The Royal Society of Medicine is pleased to announce it will be hosting its 17th Medical Innovations Summit on Saturday 29th September 2018. Information on the speakers at the 17th summit will be announced here. You can watch the presentations from the previous summits through our RSM Videos website here which showcases innovators we have been privileged to host in the past.
Bookings for the 17th Medical Innovations Summit are now open, speakers will be announced below in the lead up to the day.
The Royal Society of Medicine is delighted that the 17th medical innovations summit will be hosted by Professor Gillian Leng. Not only is Professor Leng a RSM Fellow and Trustee, in her day job, she is the Deputy Chief Executive of NICE.
Three years ago a decision was made to create a united, single leadership for health and social care across Greater Manchester – to ensure the greatest and fastest possible improvement to the health and wellbeing of the 2.8million residents. Working closely with senior health, social care and council leaders from across the region, Jon Rouse is overseeing a new era for Greater Manchester, as it takes charge of a £6billion health and social care budget. Hear about the extraordinary and innovative progress Greater Manchester is making and how can other cities and regions learn from this unusual new approach.
There are over 34,000 GPs in the UK. They are for the most of us the first port of call. Yet they only have 10 minutes for each patient, and with increasing numbers retiring early and fewer junior doctors wanting to become general practitioners, what is the future of primary care? Can innovation help GPs see more patients, provide a better service and keep patients (often with chronic conditions) at home and away from hospitals?
Dr Grimes has led award-winning projects including ’MyLittleOne’, a neonatal camera and tablet system, and Brighton and Hove Roving GP service. He is currently engaged with ‘See What I See’, an evaluation of Google Glass for remote consultations. Keith is Clinical Innovation Director at Babylon Health, a GP and founder of VR Doctors.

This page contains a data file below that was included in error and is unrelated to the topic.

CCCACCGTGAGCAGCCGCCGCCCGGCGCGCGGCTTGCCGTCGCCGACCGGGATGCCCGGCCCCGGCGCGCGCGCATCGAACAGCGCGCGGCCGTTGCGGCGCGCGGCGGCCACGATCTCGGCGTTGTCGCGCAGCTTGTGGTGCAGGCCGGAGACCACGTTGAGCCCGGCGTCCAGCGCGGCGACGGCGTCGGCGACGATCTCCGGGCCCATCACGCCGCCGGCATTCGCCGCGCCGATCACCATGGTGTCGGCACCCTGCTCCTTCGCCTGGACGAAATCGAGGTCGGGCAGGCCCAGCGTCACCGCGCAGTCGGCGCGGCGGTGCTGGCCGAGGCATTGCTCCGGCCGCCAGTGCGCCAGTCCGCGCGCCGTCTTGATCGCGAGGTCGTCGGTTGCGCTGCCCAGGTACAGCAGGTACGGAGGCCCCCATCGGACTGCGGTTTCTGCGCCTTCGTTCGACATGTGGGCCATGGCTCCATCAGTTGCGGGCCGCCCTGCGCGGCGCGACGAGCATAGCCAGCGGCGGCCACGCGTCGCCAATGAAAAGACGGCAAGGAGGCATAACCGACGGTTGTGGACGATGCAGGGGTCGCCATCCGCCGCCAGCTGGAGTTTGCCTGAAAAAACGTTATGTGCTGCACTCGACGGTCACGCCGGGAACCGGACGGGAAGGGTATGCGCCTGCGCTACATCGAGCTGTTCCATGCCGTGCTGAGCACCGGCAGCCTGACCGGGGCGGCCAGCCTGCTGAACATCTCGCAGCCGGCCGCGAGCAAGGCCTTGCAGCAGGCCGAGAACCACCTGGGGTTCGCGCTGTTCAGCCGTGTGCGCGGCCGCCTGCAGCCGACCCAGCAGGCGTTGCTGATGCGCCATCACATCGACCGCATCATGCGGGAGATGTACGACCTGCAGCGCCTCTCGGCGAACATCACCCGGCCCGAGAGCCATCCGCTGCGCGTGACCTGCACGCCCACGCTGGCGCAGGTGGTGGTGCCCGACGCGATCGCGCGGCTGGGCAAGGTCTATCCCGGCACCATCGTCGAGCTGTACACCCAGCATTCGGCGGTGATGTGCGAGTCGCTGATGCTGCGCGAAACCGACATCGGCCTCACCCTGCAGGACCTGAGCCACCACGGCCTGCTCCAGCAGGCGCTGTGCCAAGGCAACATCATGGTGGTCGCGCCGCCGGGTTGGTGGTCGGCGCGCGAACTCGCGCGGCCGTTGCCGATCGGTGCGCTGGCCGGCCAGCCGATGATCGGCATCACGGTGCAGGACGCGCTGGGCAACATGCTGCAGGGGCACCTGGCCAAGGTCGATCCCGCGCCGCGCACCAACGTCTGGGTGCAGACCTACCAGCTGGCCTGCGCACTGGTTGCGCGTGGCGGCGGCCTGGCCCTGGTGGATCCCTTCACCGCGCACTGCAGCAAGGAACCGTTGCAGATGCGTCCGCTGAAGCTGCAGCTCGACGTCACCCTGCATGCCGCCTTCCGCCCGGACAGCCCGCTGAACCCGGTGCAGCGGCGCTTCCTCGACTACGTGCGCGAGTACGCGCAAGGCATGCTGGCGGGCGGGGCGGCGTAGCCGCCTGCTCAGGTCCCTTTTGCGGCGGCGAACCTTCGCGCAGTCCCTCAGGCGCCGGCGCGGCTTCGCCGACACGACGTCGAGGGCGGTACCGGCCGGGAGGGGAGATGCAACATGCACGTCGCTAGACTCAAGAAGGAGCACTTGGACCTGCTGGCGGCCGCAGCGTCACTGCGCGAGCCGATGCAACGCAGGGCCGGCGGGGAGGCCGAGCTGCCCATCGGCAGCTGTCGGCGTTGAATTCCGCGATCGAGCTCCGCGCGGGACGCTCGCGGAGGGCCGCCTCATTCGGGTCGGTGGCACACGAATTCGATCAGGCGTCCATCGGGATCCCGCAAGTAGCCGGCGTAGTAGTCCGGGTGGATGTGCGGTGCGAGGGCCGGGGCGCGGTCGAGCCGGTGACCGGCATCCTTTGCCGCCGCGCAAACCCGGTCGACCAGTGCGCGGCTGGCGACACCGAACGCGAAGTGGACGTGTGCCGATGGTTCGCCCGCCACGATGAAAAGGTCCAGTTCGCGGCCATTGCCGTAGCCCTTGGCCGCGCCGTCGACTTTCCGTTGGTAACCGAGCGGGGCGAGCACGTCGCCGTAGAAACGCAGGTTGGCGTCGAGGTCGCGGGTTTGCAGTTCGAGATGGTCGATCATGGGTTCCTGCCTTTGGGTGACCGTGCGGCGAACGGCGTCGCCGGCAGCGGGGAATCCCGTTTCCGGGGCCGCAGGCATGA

Hailed as ‘enormously significant’, results in a groundbreaking trial are the first time a drug has been shown to suppress effects of Huntington’s genetic mutation. Huntington’s disease is an inherited or genetic disorder of the central nervous system and there are approx 6,700 patients in the UK with the disease. Professor Tabrizi, co-founder of University College London’s Huntingdon Disease Centre recently reported at a conference in Los Angeles in April, significant results for a first-in-human, multicentre, double-blind study. The results of the trial have also caused ripples of excitement across the scientific world because the drug, which is a synthetic strand of DNA, could potentially be adapted to target other incurable brain disorders such as Alzheimer’s and Parkinson’s.
In 2010 the Marmot Review was commissioned by government to propose strategies to reduce health inequalities. Marmot found that around 70% of health outcomes are determined by social factors, and just 30% by clinical interventions. As a result ‘social prescribing’ has been a hugely successful development in recent years, yet its profile remains low. Sir Sam Everington, a practising, longstanding and pioneering GP (and chair of Tower Hamlets CCG), will speak about the benefits of social prescribing and the success achieved at the innovative Bromley-by-Bow Centre.